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Title: Everyday economics : ideas new and old from lay theories of economic life
Author: Ross, Sandy
ISNI:       0000 0004 2715 2709
Awarding Body: London School of Economics and Political Science (LSE)
Current Institution: London School of Economics and Political Science (University of London)
Date of Award: 2011
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This project explores divergences and parallels between lay theories of economic life as experienced and developed in two virtual worlds – Final Fantasy XI (FFXI) and Second Life (SL) – and academic theories from sociology and anthropology as well as economics. My intent is not a critique of economics, but a suggestion that other economic sociologies are possible, and to provide points of departure and ideas for such alternative configurations. Exploration of lay theories is organised around four key conceptual categories – value, exchange, money and markets – which were suggested by participants' accounts and economic organisation within each field site. Respondents' theories offer polyphonic, heteroglossic approaches to economic life that sometimes diverge substantially from academic conceptualisations. Lay theories examined in this research emphasising plurality and multiplicity – especially with respect to monies – going so far as to suggest a radical reorganisation of economies based on monies rather than markets. When lay theories from each category are pieced together, they reveal a social imaginary of boundless abundance, strong reliance upon practices as ways of knowing about and theorising economic life, and strange parellels with studies of “primitive” cultures. This dissertation is based on comparative ethnographies of two disparate virtual worlds, FFXI and SL, which offer different slant-wise views of contemporary capitalist, consumer societies. Final Fantasy XI is a proprietary massively multiplayer online role-playing game (MMORPG) created, owned and maintained by Square-Enix, while Second Life (SL) is a free-form, nonproprietary, three-dimensional virtual world created and maintained in a laissezfaire fashion by Linden Lab. Fieldwork consisted of participant observation, one-on-one interviews, group interviews with FFXI respondents and analysis of fan-made media and corporate texts.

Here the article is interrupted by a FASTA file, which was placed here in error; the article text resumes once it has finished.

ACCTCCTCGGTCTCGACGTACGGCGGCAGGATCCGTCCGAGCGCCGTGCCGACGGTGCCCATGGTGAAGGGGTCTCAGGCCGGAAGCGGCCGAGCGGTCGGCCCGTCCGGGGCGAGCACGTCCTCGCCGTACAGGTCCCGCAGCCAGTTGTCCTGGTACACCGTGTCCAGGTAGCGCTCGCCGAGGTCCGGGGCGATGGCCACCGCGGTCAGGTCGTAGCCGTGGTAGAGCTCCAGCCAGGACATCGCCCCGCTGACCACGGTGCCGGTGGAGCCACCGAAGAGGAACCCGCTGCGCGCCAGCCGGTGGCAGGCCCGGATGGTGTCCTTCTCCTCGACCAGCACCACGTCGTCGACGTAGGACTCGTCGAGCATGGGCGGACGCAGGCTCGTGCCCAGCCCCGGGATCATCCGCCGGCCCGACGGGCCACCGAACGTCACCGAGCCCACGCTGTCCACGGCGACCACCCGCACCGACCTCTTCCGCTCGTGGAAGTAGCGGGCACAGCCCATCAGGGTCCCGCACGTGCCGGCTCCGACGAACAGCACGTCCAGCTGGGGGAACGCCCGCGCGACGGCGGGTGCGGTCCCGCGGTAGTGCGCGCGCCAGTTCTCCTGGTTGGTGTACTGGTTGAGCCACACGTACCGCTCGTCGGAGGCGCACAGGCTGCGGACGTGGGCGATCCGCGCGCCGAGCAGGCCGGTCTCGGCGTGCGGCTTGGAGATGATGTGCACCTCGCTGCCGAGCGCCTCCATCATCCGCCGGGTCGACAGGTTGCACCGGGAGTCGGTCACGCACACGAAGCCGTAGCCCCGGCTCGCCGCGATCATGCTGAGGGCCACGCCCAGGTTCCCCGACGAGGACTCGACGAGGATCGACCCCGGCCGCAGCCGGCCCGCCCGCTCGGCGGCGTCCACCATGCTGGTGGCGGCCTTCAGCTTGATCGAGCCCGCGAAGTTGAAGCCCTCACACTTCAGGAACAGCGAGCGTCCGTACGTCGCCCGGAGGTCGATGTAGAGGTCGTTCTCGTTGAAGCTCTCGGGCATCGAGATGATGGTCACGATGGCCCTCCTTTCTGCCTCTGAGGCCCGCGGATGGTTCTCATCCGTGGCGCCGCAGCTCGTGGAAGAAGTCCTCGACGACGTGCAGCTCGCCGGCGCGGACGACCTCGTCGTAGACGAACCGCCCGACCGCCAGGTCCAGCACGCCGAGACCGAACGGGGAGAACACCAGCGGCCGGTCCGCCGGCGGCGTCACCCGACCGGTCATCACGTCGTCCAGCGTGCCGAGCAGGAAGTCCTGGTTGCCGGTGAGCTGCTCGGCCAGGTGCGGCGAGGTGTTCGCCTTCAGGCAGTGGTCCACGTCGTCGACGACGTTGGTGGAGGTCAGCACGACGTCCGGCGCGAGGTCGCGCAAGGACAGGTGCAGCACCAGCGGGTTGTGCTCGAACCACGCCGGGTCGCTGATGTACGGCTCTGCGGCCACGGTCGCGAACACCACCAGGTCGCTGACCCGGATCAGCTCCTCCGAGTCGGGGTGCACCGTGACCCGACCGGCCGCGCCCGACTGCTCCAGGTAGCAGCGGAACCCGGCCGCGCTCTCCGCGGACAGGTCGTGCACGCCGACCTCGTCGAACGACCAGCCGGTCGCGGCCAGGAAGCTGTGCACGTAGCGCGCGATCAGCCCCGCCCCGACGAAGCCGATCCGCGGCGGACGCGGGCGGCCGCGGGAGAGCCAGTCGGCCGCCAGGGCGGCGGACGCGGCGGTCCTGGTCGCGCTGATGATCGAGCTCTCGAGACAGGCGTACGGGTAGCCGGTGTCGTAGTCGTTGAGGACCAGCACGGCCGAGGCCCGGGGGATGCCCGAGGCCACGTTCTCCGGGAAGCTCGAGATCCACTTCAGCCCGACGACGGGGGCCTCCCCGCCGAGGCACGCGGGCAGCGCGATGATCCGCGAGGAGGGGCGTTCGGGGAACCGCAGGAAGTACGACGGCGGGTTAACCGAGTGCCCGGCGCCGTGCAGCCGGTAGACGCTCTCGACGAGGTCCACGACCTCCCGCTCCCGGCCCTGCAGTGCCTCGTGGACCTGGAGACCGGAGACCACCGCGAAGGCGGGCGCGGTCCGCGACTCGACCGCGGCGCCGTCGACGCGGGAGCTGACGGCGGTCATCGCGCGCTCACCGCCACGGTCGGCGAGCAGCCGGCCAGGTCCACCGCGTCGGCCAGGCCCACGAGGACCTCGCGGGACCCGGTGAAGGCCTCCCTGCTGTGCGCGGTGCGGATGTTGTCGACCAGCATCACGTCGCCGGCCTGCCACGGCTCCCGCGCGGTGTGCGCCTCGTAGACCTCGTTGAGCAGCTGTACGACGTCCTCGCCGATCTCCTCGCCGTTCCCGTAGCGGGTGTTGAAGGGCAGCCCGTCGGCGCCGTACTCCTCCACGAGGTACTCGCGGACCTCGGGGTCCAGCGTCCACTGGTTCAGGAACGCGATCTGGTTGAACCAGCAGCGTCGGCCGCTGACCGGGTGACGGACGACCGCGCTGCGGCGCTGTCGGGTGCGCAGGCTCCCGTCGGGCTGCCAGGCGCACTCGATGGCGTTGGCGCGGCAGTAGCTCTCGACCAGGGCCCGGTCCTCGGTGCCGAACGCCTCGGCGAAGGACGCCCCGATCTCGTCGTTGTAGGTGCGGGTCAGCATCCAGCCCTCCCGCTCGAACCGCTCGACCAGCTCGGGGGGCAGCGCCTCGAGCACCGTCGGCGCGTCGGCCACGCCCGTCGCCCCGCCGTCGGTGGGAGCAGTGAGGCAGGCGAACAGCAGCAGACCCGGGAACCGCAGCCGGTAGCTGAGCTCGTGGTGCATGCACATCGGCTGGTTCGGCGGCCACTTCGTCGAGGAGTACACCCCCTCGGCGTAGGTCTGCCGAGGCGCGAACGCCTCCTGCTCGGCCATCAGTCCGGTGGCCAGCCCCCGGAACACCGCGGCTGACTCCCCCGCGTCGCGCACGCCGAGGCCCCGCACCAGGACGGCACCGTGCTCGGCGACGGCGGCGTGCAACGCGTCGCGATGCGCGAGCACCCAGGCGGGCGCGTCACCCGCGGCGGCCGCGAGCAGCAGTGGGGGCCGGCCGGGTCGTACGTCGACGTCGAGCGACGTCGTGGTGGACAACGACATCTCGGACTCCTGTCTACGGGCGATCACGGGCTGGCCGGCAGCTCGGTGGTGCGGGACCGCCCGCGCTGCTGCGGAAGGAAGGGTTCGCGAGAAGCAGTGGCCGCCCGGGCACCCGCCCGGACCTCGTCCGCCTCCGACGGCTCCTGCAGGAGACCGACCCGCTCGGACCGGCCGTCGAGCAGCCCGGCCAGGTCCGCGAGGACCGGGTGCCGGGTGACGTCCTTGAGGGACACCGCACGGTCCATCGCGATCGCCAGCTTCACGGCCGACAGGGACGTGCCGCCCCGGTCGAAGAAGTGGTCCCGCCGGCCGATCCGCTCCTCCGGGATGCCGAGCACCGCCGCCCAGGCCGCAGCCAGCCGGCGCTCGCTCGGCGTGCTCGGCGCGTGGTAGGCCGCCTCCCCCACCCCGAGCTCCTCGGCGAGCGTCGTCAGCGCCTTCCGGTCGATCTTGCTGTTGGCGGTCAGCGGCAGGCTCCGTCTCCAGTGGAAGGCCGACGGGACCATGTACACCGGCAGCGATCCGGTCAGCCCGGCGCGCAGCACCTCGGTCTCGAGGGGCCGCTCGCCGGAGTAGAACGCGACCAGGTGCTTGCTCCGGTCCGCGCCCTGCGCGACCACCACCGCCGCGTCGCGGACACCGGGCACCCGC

Supervisor: Not available Sponsor: Not available
Qualification Name: Thesis (Ph.D.) Qualification Level: Doctoral
EThOS ID:  DOI: Not available
Keywords: HC Economic History and Conditions